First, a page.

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[Treatment of osteomyelitis by local antibiotics using a portable electronic micropump].

[Article in French]

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Istituto Ortopedico Gaetano Pini, Sezione Settici Clinica Ortopedica Dell'Università, Milan, Italie.



Systemic administration of antibiotics in osteoarticular infections is characterized by: 1) systemic side effects: 2) questionable penetration of the antibiotic into the infected and ischaemic areas: 3) mandatory hospitalization for prolonged administration of antibiotics. Aware of these difficulties, orthopedic surgeons have long been seeking an effective method of local antibiotic administration. The authors report their original experience with the use of an external, portable electronic micro pump for continuous local delivery of antibiotics in conjunction with surgical debridement, in the treatment of osteomyelitis.


Ten patients with active chronic osteomyelitis, were treated with surgical debridement and local antibiotic therapy. On the basis of the sensitivity disk findings, vancomycin or amikacin was delivered locally through an external portable, electronically programmable micro pump. To connect the pump with the infected site Groshong or Buchwald catheters were employed. The reservoir of the pump was refilled every 10-15 days.


The duration of symptoms ranged from six months to fifteen years. All patients had undergone at least one previous unsuccessful treatment consisting of surgical debridement and/or prolonged intravenous antibiotic therapy. The duration of the infusion therapy ranged from 80 to 207 days (mean 109 +/- 37.7). At 33.7 +/- 5.6 months follow-up (range twenty-one to thirty-nine months) eight patients out of nine (one patient was lost to follow-up), showed no recurrence of the infection as manifested by clinical, laboratory and imaging data. Serum vancomycin and amikacin levels, measured at different intervals from the beginning of therapy, were always well below the recommended through levels for systemic infusion. There were no side effects linked to the prolonged administration of antibiotics, no technical complications connected with the implantation and removal of the catheter and no infections of inflammation of subcutaneous tissue where the catheter had been placed or of the skin around the catheter.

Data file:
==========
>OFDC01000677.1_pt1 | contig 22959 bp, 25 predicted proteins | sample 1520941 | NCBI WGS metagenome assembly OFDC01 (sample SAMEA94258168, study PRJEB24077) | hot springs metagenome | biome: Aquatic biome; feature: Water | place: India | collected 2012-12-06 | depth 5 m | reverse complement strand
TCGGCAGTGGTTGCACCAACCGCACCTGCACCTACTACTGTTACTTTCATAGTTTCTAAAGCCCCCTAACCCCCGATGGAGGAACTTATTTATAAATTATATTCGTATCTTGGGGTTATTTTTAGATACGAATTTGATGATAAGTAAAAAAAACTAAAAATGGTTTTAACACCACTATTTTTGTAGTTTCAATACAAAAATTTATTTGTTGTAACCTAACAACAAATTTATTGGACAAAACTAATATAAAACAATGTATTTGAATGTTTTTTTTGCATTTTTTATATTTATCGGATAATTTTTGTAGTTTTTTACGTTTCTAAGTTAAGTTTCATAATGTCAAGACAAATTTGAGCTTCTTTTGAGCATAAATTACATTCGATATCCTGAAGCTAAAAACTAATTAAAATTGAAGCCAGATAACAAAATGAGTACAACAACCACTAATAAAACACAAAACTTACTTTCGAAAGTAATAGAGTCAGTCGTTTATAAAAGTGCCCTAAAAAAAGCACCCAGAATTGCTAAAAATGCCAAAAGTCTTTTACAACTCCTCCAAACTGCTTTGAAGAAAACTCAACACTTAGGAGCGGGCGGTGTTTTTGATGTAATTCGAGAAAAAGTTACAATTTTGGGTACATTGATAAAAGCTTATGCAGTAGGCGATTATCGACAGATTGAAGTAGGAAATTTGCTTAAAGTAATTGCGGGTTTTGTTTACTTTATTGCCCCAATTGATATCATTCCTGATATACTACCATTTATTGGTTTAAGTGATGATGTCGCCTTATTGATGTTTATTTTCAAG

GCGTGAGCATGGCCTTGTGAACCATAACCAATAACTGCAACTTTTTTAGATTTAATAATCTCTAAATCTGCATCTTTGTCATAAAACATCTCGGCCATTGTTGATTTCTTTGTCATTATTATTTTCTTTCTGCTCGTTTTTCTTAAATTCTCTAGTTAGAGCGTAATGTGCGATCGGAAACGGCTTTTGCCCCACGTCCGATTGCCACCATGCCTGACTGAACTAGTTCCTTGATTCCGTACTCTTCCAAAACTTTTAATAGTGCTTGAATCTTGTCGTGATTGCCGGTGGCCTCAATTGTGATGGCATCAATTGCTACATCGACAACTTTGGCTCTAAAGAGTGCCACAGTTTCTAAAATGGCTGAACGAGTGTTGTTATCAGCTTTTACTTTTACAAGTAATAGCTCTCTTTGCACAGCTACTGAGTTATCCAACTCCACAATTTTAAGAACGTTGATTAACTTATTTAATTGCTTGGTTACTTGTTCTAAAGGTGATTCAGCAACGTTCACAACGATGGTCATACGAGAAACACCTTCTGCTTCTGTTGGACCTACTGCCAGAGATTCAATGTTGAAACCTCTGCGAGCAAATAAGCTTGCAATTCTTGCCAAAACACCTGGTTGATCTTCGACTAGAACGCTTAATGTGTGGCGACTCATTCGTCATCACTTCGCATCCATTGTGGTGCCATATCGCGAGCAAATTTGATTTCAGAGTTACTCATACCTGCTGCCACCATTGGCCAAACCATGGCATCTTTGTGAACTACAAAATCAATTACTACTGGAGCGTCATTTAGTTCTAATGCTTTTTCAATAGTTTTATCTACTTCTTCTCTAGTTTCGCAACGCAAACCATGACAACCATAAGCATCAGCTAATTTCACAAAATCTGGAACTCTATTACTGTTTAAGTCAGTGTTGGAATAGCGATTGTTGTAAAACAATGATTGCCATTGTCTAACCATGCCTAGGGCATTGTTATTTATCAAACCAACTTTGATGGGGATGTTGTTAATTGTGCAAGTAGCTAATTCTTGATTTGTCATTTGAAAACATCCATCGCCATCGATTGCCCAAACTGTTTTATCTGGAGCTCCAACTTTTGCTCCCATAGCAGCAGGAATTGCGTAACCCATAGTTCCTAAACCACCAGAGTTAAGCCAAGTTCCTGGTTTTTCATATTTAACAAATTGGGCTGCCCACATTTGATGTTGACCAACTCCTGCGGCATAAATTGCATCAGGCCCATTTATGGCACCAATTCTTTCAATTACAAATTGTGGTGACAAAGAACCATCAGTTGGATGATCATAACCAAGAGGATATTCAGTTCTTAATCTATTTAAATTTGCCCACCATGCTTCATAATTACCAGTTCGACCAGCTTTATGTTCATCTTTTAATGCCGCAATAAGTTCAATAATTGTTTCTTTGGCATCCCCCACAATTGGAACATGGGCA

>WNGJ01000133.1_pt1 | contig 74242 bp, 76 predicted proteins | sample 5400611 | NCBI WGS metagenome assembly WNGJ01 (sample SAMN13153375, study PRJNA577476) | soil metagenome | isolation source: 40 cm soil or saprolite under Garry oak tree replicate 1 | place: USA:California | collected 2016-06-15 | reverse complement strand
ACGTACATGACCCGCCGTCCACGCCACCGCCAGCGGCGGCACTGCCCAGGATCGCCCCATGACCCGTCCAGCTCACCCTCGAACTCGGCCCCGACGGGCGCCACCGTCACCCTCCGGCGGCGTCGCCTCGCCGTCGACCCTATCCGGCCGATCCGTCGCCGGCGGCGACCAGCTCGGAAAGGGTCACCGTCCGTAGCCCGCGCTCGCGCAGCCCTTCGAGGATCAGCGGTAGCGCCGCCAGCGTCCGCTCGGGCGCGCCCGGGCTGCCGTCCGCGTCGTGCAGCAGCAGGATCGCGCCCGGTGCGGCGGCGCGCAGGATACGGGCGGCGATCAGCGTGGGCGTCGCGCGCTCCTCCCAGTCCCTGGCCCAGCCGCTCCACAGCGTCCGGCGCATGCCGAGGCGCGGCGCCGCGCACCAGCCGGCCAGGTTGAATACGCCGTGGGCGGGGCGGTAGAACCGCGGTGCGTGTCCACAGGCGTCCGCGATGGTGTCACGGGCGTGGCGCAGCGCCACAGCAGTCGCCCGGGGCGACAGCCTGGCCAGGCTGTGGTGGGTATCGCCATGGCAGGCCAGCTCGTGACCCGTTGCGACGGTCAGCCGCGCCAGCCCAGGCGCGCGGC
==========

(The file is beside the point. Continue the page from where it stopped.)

The use of subcutaneous, totally implantable infusion drugs pumps, as proposed by Clayton, Perry and co-workers (1986) allows: 1) to maintain adequate local levels of a wide variety of antibiotics for a long period of time, avoiding systemic toxicity; 2) to stop the infusion in case of adverse reactions (allergic response): 3) to administer the treatment on an outpatient basis. Our original proposal of an externally portable micro pump adds the following advantages: 1) it is less invasive: 2) no risk of infection of the subcutaneous pocket where the pump is lodged: 3) better stability of the antibiotic, being at ambient temperature instead of at nearly 30 degrees C: 4) much lower cost, the external pump being less expensive than an implantable one and is reusable.


Our experience shows: 1) the simplicity and limited invasiveness of this technique, which, without excluding other forms of therapy, allows to deliver antibiotics in the infected focus for months; 2) the absence of side effects and technical complications; 3) the good quality of life of the patients during the treatment; 4) the low cost for the health care system, since the patients are followed-up and the reservoirs refilled on an out-patient basis.

[Indexed for MEDLINE]

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